# Homework Help: Linear Algebra Theorem Proof

1. Jun 20, 2012

### RWalden21

1. The problem statement, all variables and given/known data

Let A and B be square matrices, with B invertible. Show that det(BAB^-1) = det(A)

2. Relevant equations

I think its based off the theorem: If A and B are nxn matrices, then det(AB)= det(A)det(B)

3. The attempt at a solution

I started by simplifying BAB^-1det(A) to just try to get det(A) but I'm just not sure how to do the proof.

Last edited: Jun 20, 2012
2. Jun 20, 2012

### rock.freak667

Right so how you would expand de(BAB-1) ? And how does det(B) relate to det(B-1)?

3. Jun 20, 2012

### RWalden21

I suppose you can expand by det(B)det(A)det(B^-1) but I dont know how det(B) relates to det(B^-1). What I was thinking was by expanding and somehow getting B and B^-1 to = I somehow det(A) would remain

4. Jun 20, 2012

### rock.freak667

Hint: B-1B= I so if you find then the determinant of I should be the same as the determinant of B-1B right?

5. Jun 20, 2012

### RWalden21

is this correct?

det(BAB^-1)= det(B)det(A)det(B^-1)= det(BB^-1)det(A)= det(I)det(A)= det(A)

det(I) = 1

6. Jun 20, 2012

### rock.freak667

Yep, that will work. So now you know that det(B-1) = 1/det(B), which may help you somewhere down the road.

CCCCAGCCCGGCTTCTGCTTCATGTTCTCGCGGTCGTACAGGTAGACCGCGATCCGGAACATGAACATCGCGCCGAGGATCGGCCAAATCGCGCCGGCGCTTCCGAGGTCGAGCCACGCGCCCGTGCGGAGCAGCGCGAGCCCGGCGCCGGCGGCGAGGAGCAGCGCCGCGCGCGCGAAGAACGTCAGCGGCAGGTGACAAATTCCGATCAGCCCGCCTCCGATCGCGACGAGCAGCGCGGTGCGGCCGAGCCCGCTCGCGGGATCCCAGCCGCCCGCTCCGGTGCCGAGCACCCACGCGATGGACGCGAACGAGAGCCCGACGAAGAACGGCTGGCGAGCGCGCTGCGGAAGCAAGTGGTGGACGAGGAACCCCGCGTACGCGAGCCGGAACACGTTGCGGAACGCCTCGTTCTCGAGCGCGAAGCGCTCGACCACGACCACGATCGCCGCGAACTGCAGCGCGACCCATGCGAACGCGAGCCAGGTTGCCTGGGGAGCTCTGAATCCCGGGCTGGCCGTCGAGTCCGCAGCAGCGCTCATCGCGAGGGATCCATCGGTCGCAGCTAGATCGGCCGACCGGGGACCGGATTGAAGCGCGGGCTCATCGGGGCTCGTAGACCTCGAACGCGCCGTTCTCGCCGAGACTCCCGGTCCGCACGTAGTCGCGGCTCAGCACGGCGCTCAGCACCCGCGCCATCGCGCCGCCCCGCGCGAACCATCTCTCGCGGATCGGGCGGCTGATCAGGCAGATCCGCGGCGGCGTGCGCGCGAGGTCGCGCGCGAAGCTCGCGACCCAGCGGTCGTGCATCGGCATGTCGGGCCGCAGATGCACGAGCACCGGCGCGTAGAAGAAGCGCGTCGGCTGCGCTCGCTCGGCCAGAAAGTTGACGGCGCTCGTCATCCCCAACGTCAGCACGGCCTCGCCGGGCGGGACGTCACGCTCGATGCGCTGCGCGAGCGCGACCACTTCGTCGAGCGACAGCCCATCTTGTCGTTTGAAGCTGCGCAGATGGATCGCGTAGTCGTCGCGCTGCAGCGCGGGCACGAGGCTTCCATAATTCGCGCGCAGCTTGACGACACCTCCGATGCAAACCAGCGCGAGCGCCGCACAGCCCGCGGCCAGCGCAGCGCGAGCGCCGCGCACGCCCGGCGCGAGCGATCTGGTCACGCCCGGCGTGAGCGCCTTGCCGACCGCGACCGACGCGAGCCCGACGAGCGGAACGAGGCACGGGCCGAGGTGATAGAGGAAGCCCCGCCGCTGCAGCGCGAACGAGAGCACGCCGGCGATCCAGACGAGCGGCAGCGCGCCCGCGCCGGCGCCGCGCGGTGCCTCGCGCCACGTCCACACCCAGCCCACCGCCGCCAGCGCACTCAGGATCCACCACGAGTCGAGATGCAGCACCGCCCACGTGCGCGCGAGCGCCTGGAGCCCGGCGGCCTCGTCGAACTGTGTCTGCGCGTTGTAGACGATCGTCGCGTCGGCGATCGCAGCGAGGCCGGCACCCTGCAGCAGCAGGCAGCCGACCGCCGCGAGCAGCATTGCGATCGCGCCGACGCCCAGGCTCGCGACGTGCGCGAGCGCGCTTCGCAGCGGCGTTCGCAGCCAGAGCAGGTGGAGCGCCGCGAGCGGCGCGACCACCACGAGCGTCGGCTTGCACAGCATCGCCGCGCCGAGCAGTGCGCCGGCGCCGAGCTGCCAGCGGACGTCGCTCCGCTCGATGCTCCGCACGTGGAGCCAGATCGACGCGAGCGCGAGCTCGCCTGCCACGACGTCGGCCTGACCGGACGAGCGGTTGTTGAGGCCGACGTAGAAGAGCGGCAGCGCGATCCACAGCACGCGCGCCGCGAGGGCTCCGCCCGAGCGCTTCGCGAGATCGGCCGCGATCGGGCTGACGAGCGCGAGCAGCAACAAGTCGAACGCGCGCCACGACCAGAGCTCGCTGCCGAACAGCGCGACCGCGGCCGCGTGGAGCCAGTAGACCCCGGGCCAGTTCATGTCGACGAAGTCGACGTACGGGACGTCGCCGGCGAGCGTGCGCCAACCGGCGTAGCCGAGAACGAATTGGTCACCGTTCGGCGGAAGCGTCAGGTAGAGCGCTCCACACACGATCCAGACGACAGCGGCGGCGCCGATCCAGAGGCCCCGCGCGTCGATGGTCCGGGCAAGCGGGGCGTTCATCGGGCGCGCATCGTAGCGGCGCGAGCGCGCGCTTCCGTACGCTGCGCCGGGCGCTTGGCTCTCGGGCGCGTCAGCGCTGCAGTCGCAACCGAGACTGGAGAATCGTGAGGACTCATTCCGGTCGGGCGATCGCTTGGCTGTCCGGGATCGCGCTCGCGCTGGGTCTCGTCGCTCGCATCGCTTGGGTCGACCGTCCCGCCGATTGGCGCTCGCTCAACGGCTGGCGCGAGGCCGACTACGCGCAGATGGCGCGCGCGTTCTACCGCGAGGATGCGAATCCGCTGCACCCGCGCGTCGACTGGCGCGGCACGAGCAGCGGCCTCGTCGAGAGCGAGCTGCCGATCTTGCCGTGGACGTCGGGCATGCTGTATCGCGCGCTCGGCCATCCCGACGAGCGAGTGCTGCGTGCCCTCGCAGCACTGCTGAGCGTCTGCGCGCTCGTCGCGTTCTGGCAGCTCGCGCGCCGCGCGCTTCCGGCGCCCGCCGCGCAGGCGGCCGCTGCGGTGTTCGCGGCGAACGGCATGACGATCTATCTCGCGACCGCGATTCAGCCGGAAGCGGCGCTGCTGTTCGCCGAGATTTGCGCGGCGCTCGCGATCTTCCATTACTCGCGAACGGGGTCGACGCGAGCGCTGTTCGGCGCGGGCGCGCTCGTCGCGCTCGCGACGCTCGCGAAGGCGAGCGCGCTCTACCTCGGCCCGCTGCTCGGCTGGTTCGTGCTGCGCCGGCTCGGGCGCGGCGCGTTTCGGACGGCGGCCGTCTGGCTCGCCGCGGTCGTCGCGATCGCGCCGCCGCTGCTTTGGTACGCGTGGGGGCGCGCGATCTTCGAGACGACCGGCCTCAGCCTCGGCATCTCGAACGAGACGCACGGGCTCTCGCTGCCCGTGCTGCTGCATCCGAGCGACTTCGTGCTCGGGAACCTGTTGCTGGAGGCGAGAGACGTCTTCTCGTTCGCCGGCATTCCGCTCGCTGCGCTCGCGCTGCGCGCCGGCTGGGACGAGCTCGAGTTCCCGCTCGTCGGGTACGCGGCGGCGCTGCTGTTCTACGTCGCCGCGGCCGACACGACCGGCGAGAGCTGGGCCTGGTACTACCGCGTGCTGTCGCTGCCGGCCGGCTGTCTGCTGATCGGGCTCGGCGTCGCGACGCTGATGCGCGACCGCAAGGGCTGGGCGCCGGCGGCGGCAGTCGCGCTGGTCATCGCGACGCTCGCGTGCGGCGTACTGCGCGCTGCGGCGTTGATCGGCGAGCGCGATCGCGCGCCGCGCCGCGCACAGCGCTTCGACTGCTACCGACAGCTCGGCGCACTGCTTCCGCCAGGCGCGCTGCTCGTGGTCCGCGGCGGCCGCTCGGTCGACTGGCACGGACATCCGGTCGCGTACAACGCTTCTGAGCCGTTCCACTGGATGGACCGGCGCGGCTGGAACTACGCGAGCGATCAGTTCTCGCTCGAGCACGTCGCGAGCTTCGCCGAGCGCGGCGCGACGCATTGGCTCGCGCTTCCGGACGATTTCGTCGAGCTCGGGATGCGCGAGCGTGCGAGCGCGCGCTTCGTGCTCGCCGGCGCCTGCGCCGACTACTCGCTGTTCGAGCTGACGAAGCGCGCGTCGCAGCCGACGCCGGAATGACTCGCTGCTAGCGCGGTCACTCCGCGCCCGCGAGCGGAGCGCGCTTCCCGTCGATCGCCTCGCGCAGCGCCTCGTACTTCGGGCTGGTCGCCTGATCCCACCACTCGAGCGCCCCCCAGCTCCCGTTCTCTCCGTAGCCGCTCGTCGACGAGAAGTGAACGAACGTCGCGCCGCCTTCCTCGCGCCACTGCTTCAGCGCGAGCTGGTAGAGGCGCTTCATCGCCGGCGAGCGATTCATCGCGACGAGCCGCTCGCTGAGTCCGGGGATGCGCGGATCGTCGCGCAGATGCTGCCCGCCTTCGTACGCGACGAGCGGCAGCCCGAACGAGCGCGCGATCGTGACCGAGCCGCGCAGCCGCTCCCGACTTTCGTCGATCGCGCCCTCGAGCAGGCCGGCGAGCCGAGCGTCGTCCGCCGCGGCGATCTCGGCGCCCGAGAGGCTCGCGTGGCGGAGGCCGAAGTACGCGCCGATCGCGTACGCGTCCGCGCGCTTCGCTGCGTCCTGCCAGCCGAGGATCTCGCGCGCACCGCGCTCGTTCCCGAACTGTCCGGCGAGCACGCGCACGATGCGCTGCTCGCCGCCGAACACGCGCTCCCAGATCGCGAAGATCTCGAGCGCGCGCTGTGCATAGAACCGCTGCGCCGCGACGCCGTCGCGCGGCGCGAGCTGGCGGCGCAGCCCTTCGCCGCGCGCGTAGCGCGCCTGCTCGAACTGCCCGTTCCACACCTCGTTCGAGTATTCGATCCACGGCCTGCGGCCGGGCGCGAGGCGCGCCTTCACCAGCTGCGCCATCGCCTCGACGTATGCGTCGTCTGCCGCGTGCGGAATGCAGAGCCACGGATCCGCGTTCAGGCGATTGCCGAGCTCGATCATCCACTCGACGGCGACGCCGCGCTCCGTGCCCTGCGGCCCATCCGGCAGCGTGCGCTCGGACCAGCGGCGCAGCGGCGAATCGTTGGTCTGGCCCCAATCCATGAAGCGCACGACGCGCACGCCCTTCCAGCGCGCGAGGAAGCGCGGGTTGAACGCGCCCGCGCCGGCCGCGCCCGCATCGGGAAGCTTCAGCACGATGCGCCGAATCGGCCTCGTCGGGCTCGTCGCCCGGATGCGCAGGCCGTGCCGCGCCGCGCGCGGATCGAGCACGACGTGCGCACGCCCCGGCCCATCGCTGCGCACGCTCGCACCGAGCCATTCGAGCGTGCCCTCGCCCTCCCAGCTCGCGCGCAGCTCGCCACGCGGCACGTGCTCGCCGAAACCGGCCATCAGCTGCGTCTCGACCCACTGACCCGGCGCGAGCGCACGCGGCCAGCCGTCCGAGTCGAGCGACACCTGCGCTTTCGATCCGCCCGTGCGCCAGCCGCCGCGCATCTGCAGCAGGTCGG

7. Jun 20, 2012

### dimension10

Didn't you realise you've like already done the proof? You know that if $\mathbf A,\;\mathbf B\in\mathbb R$, then $\det\mathbf{AB}=\det\mathbf A\det\mathbf B$ and $\det\left(\mathbf{A}^{-1}\right)=\det\left(\mathbf{A}\right)^{-1}$. So if you just simplify $\det\left(\mathbf{BAB^{-1}}\right)$, what do you get?

Edit: Why is the $\LaTeX$ equation not rendering?
Edit2: Ok, now it renders. I just realised there is an even simpler method though. You could just break up the determinant into three parts and the join two of them and you are done.

Last edited: Jun 20, 2012
8. Jun 20, 2012

### Staff: Mentor

A and B aren't real numbers; they're matrices.

9. Jun 21, 2012

### dimension10

Sorry, I meant $\mathbf{A},\;\mathbf{B}\in\mathbb R^{n\times n}$